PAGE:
In addition, making a map large enough to be useful can compromise the ability to view other content on the page, so we add a “full screen” button on mobile for a better user experience. By clicking it, the map will fill the screen and interact just as we expect the Maps application to.
At the click of a button, Price Rite’s map goes full screen on a phone or tablet, without the user having to exit their browser and enter a separate application:
Another execution that benefits mobile is to nix hover events and further cater to touch interaction. Hover events are helpful on desktop; they can alert the user that they have the ability to interact with whatever it is they are hovering their cursor over, such as an image, text link or button.
However, touch screens do not detect whether a finger is “hovering,” rendering hover events useless and even cumbersome. Some mobile sites will require a user to click a link twice: once to activate the hover event, and a second time to trigger the actual action. Instead of taking this route, we remove hover events from our sites while being viewed on mobile devices to make mobile navigation a more flawless experience.
On mobile, we augment or completely replace hover behaviors with an
onClick state. The moment a user taps an action, immediate feedback is shown before the response has time to load – a crucial piece of feedback on occasionally dodgy mobile networks.
This lessens user confusion: did you click or not? Was the action successful? Should I keep clicking until I get a response? This pairs nicely on mobile (and desktop) with the load status indicator (LSI), which displays a small, unobtrusive animation to alert the user that a page is loading. While most desktop computers are fast enough to eliminate the need for an LSI, we find that on older, slower mobile devices, possibly struggling to keep a connection, it is a necessary indication.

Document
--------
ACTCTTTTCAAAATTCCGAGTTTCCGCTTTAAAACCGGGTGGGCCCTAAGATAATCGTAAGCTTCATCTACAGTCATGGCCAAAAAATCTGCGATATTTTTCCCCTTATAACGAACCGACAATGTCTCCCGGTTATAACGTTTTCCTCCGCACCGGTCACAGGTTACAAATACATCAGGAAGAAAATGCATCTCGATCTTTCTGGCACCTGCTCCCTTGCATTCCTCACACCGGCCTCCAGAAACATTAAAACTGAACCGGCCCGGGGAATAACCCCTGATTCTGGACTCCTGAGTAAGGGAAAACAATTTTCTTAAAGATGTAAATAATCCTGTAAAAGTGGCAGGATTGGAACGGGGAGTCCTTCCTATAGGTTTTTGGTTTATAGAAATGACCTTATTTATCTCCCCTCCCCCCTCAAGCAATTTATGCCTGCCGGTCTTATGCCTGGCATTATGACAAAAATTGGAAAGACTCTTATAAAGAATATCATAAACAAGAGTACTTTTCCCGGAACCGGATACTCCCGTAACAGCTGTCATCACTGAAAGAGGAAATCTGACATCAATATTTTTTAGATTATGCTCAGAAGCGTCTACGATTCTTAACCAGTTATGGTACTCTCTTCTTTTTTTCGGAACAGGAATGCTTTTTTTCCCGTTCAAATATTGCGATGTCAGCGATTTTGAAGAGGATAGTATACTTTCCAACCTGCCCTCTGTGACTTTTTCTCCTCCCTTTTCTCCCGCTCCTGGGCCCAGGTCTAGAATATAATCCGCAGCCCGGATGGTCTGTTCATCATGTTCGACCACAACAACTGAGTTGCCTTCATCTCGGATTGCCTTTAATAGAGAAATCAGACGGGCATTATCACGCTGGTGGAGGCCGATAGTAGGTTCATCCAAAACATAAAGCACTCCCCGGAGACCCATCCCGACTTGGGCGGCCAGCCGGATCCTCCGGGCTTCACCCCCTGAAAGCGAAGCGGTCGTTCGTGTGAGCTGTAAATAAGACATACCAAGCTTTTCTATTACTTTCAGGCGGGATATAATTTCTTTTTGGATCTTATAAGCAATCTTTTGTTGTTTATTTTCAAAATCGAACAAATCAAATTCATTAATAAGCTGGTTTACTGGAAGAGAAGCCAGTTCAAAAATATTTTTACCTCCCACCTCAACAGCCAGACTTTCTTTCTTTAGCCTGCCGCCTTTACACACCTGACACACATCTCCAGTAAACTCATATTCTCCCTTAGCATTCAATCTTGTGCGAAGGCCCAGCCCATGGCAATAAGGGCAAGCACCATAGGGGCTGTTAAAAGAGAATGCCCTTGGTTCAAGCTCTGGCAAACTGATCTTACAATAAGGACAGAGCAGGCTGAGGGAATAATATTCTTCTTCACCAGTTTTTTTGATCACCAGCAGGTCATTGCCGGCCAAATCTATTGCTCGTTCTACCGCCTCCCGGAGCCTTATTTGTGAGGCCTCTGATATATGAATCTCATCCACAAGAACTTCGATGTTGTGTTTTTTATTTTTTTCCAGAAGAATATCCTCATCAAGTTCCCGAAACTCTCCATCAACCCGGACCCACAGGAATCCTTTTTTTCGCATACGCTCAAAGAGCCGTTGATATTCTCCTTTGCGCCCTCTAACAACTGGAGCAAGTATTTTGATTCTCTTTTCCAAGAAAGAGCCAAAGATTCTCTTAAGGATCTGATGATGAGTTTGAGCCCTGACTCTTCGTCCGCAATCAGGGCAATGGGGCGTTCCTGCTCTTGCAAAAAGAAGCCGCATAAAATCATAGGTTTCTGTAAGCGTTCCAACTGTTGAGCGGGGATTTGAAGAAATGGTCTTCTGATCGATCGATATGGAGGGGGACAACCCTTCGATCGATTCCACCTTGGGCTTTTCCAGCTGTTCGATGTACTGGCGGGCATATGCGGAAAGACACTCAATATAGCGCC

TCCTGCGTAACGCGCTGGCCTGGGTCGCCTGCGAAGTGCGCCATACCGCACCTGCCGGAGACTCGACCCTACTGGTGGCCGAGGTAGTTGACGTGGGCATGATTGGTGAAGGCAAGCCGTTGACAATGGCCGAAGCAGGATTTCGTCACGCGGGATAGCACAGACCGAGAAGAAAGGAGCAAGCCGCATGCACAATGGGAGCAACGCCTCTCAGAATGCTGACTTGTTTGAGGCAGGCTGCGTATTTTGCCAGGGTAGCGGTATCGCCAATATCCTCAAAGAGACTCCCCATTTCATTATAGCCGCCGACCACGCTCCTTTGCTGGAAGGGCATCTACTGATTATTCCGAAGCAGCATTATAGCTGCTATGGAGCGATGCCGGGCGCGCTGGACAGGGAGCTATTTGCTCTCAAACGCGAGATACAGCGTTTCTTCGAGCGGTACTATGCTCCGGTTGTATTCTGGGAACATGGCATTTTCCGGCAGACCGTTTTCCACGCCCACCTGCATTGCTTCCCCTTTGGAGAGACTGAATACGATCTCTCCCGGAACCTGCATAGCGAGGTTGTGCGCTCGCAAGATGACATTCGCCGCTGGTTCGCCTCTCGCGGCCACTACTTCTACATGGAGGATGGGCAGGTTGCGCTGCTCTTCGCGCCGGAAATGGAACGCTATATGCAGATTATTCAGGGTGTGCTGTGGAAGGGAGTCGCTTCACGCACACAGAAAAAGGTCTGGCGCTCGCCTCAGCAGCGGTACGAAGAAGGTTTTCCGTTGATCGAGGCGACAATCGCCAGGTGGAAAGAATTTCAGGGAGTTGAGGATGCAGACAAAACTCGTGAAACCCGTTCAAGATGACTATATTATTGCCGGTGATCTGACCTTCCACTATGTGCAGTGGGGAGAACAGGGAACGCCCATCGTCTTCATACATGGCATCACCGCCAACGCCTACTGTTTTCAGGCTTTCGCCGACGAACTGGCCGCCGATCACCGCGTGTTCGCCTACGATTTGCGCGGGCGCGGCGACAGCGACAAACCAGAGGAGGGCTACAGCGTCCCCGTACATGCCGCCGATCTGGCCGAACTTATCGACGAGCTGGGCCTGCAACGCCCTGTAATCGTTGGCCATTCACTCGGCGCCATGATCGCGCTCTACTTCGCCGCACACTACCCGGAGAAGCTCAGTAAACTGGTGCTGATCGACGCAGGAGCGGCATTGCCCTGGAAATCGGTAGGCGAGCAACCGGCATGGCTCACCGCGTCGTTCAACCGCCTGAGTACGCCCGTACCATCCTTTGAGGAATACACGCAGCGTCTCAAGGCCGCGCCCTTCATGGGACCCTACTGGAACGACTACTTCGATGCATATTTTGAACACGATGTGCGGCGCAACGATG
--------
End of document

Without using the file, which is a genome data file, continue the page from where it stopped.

These alterations can not only help to retain customer attention and their ability to navigate, but improve the overall functionality of the mobile site overall.
Although alterations to a site can do the trick under most circumstances, there are times when features on a webpage need to be abandoned all together. While crafty, delightful animations can greatly improve a desktop experience, they can be obnoxious and intrusive on a smaller device, adding frustration to a user’s impression of your brand.
Parallax and similar fancy scrolling events – make for a unique and memorable experience on a desktop with a fast network connection and high-powered processor, but introduce confusion on a phone or tablet because the screen does not move predictably when swiping as it does with a mouse.
For mobile, we make the choice to remove fancy scroll takeover events, much like Fitbit did on their product page for Charge. They disable the parallax sliding and what remains is a single mobile-friendly page with a simplified, stutter-free experience.
Not only parallax scrolling, but anything resource-intensive should be reconsidered on mobile as it can bog down mobile browsing. WWF’s Tiger Challenge site makes the choice of skipping the animated introduction when accessed from a mobile device. When it comes to finding that balance between a fun, expressive website and the experience it compromises on mobile, sometimes less is more.
It is clear that adapting for mobile web design is a must when it comes to developing a website and we hope this article helps you to begin to see the pattern of what goes into making each breakpoint an ideal experience for your users.
At the end of the day, responsiveness should improve an experience, not add frustration, even if it means forfeiting a fancy effect that works perfect on desktop.